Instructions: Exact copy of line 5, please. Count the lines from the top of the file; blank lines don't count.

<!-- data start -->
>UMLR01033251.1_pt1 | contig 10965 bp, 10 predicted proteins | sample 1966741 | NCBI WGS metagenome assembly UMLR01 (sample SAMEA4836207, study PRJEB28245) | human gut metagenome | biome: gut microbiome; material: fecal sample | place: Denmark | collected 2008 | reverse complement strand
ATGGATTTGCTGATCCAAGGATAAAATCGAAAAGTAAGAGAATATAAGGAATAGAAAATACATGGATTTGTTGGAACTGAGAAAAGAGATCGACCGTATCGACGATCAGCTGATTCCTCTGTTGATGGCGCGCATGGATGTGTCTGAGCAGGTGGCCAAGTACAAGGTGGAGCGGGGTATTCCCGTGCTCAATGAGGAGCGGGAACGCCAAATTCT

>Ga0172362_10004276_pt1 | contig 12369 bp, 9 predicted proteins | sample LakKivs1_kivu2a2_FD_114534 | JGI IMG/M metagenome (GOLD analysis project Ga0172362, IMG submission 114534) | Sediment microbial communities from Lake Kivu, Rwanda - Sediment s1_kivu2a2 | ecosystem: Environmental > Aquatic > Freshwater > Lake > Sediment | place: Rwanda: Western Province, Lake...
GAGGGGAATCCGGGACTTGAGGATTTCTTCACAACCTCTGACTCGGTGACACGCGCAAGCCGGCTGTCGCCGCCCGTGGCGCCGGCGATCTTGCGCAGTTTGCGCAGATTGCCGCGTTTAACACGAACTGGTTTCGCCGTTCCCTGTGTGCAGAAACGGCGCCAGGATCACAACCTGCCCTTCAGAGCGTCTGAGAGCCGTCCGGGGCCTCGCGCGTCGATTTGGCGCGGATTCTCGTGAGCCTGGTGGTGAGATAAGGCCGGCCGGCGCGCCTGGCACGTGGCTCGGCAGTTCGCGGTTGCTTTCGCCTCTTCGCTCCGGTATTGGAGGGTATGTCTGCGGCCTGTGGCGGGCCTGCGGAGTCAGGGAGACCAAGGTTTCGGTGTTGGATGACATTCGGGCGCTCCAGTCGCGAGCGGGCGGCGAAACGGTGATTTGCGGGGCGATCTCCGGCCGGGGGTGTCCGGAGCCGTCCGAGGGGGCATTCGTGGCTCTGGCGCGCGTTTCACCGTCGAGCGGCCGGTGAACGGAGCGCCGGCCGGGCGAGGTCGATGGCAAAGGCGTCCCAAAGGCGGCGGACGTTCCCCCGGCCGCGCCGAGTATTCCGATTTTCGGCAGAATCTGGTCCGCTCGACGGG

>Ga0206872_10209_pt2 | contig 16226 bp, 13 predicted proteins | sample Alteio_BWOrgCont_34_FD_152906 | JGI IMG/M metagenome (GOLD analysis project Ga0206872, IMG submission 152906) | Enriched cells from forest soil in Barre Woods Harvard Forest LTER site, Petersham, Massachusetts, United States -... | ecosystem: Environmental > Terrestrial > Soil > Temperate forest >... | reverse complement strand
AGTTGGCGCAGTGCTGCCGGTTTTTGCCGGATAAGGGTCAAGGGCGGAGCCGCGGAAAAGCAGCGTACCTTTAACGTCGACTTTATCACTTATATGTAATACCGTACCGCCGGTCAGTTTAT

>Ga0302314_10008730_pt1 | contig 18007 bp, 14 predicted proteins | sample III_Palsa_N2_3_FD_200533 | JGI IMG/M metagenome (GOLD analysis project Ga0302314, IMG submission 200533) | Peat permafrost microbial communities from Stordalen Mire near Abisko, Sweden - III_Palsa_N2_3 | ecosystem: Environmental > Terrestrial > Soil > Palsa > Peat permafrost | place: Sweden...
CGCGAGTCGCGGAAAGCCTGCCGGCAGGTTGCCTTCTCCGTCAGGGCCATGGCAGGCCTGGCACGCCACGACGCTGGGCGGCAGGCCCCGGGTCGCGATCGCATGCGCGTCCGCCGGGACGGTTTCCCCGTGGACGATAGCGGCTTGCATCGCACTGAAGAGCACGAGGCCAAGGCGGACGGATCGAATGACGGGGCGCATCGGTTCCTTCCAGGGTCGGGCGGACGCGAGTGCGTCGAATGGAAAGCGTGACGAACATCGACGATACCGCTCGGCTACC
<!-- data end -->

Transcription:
>Ga0206872_10209_pt2 | contig 16226 bp, 13 predicted proteins | sample Alteio_BWOrgCont_34_FD_152906 | JGI IMG/M metagenome (GOLD analysis project Ga0206872, IMG submission 152906) | Enriched cells from forest soil in Barre Woods Harvard Forest LTER site, Petersham, Massachusetts, United States -... | ecosystem: Environmental > Terrestrial > Soil > Temperate forest >... | reverse complement strand